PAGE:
Writing for the Ages

September 10, 2011

My wife and I sit on our deck enjoying a rare lightning and thunder show in the clouds to the east.  Sunset earlier displayed spectacular colors, from vivid pinks and oranges in the higher clouds to ominous grey-blue streaks below.  Our small market umbrella protects us now from the spit of raindrops shared wth us thirsty ground dwellers.

This is an ancient late summer theme.  A worldwide occurance that reminds us that the BIG change of seasons is just around the corner. Time to move – to get your act together.  Clean out those rain gutters! Unclog the drains. Find safe haven for those garden shovels and picks that have leaned in the open air since May.

It is also time to reflect on some enduring lessons of writing.  The pieces I have written often reflect on the timelessnes of life.  Whether or not we human hangers-on are around tomorrow is of no consequence to the bigger picture. Nature has her way of both accomodating us and leaving us to our destructive ways. She will be here tomorrow, and the next day. We may not.

There is a timelessness to writing also. It endures beyond us. Our writing is a leaf that blows down the path on the right breeze. And if we are so fortunate to have a piece published, it lingers in a lee, sheltered from the relentless wind a moment or two, but not forever. What is timeless though is the act of writing itself. As long as we breath, we will write. Perhaps of the simple act of breathing, and perhaps of something more profound. But we will write until we rejoin our earthly family.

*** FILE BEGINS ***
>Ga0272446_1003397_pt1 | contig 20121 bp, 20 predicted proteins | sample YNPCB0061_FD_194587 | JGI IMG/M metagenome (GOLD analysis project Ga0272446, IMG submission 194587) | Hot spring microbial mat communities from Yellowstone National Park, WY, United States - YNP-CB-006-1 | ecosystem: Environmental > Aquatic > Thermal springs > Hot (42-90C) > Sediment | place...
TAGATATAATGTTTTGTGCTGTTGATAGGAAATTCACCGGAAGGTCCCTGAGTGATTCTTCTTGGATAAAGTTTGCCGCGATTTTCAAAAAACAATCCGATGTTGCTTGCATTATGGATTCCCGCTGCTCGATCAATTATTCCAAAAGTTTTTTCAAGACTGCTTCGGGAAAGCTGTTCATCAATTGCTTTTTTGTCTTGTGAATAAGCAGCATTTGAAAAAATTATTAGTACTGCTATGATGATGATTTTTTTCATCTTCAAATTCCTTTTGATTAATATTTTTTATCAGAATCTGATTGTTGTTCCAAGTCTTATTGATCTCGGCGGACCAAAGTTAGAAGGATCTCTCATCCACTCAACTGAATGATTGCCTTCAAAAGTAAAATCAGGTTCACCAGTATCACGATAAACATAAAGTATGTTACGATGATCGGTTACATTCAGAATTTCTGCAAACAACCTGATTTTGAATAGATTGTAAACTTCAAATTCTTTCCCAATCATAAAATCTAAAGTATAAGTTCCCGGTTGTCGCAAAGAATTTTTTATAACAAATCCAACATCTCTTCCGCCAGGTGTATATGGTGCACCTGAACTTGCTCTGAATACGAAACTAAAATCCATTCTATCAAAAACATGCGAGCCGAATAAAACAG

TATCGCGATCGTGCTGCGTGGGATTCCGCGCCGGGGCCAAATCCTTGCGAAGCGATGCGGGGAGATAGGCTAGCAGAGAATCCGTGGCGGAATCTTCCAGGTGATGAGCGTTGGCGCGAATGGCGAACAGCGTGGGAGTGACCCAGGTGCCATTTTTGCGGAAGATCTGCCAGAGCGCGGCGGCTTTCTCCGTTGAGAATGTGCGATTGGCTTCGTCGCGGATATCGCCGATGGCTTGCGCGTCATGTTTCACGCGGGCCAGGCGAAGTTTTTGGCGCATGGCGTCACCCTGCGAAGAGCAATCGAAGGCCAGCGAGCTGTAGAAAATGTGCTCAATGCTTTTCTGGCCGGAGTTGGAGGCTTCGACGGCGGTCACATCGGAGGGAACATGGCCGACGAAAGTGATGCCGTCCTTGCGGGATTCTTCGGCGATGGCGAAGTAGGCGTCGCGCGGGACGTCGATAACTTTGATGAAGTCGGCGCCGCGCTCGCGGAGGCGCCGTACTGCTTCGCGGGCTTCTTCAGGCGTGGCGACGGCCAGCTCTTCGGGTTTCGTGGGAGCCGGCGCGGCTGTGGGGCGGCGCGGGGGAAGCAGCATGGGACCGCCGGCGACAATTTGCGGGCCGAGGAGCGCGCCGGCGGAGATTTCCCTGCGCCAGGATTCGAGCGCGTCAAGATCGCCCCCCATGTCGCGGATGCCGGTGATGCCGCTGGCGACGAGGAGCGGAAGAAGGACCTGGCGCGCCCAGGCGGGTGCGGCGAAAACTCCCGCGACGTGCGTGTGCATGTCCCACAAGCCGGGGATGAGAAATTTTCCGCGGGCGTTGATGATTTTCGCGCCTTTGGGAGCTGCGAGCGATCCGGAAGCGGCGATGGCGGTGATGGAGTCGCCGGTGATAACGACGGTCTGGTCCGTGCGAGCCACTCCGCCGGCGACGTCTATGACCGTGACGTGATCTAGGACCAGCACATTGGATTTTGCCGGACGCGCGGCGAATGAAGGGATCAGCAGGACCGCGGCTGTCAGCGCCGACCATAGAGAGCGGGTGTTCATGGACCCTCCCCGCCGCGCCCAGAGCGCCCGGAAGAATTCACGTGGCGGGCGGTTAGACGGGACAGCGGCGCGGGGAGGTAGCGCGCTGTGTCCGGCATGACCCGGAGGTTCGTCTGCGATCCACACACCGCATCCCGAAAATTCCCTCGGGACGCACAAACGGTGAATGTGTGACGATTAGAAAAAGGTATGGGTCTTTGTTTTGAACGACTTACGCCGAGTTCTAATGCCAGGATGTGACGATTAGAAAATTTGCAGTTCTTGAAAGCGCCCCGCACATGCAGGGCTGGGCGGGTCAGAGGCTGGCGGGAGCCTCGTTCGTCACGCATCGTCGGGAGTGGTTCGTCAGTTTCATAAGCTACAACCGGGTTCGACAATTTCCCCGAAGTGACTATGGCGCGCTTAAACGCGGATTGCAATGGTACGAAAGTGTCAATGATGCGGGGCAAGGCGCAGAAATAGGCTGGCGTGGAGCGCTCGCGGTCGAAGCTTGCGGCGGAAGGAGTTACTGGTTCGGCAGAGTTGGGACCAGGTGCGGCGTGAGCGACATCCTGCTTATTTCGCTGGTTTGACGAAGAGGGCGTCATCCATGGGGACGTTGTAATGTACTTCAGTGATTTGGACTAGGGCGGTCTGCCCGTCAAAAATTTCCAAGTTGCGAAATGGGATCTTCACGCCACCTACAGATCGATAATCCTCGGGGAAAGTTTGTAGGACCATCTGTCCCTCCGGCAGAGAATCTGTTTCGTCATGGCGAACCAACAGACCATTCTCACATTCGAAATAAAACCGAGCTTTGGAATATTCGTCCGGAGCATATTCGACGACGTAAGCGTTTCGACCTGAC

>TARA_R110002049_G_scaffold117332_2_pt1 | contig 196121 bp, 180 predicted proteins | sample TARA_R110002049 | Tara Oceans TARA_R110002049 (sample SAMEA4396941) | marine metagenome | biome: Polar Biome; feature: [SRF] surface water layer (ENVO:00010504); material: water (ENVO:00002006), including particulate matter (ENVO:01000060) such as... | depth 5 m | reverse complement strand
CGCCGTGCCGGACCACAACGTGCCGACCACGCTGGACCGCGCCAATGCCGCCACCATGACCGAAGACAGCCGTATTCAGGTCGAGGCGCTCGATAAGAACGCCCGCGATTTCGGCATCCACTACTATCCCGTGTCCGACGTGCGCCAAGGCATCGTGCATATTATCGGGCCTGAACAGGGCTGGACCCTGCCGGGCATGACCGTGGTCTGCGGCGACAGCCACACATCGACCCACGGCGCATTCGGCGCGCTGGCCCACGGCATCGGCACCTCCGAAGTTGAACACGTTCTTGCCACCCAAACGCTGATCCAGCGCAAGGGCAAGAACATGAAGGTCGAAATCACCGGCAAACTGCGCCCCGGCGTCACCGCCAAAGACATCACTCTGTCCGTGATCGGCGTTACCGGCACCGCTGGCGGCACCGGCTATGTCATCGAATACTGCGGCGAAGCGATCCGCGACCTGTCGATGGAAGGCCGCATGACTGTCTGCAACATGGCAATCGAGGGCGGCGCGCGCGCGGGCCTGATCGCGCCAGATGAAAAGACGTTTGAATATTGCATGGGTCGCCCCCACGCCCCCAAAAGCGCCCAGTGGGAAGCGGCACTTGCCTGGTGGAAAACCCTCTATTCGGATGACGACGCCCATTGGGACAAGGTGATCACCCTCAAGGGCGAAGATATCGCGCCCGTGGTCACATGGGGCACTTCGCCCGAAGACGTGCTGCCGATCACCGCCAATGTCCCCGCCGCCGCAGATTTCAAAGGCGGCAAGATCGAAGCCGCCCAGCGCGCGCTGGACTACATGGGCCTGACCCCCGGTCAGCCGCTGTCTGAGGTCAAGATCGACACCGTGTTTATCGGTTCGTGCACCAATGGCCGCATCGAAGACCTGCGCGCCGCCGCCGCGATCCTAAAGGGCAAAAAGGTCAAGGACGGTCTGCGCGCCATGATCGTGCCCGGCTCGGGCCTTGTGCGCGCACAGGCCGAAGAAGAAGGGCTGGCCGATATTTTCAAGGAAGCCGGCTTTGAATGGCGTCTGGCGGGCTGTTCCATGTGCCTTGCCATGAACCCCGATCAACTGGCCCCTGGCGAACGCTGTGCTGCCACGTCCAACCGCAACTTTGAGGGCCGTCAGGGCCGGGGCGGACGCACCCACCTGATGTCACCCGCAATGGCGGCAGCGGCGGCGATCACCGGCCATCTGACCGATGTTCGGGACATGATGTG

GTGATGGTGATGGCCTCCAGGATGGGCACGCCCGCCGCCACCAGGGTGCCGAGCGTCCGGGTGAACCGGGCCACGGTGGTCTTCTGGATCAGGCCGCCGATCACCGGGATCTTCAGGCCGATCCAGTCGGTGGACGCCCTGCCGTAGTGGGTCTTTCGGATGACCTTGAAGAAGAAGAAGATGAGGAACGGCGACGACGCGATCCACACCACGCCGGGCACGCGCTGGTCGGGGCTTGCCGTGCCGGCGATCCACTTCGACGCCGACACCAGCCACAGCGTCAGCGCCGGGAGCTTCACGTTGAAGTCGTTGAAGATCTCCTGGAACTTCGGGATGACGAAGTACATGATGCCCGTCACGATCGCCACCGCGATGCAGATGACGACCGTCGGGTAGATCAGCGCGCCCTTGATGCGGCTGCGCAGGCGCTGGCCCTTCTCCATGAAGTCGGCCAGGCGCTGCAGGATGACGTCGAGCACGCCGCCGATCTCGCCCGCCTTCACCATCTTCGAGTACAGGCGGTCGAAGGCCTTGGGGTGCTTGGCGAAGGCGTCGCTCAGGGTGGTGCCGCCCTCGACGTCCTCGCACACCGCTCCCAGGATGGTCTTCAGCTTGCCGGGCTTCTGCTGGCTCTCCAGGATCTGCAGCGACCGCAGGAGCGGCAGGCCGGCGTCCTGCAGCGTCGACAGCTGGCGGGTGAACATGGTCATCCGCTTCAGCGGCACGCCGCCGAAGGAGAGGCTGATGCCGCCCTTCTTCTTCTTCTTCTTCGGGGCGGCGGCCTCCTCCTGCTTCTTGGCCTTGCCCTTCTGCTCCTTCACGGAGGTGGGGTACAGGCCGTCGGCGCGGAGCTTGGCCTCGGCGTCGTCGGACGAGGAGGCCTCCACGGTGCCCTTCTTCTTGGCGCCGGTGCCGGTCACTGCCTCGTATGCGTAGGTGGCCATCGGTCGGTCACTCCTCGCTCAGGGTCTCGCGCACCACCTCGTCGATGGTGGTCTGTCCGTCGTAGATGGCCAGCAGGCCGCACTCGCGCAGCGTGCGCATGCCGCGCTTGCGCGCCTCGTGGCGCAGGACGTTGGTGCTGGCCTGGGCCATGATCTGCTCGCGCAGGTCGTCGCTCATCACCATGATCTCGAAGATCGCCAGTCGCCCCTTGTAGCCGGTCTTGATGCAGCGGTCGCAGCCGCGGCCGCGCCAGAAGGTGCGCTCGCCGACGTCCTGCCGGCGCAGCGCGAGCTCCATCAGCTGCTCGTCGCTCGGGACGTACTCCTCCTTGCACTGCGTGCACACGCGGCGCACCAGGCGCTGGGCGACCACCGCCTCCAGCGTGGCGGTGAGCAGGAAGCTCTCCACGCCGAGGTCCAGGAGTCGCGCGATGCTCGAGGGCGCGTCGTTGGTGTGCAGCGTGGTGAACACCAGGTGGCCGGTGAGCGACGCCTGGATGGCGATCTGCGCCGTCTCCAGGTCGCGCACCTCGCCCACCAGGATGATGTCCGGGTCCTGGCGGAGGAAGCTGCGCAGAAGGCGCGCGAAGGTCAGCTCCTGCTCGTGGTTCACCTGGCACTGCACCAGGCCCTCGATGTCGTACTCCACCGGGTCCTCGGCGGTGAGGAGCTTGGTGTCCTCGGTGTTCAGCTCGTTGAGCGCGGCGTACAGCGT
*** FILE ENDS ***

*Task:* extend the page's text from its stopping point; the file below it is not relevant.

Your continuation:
I try to capture in my writing this timeless quality. The unbending laws of nature, of survival, demise, and regeneration. I also try to communicate the everlasting bonds of love. Between a granddad and his cherished grandson, between college sweethearts that find themselves in their sixties and still in love.  Between dogs and cats, birds and bees. While we are focused on the stock market ups and downs and whether our nesteggs will outlive our livers, we lose sight of the amazing relationships that surround us every moment.

Writing reminds us.  Refocuses us.  Grounds us in universal truths and unending struggles.  I remind myself that it is okay for my stories to take the reader back to simpler times, gentler relationships.  Stories don’t need to be “edgy” to be remembered, to be “”dark” to change someone’s life.  Stories have a life and vividness of their own. Whether they are set in 8th century England, 18th century Hawaii, 20th century Venezuela, or in your own backyard this morning, the lines you write may save – or destroy – someone’s life.

Be careful! The castles of Europe have stood for a thousand years.  The writings of Aesop, Chaucer, and Shakespere have changed many lives.  Our humble contributions to the human experience may also live well beyond what we could imagine.  What a glory! Immortality may be within our grasp.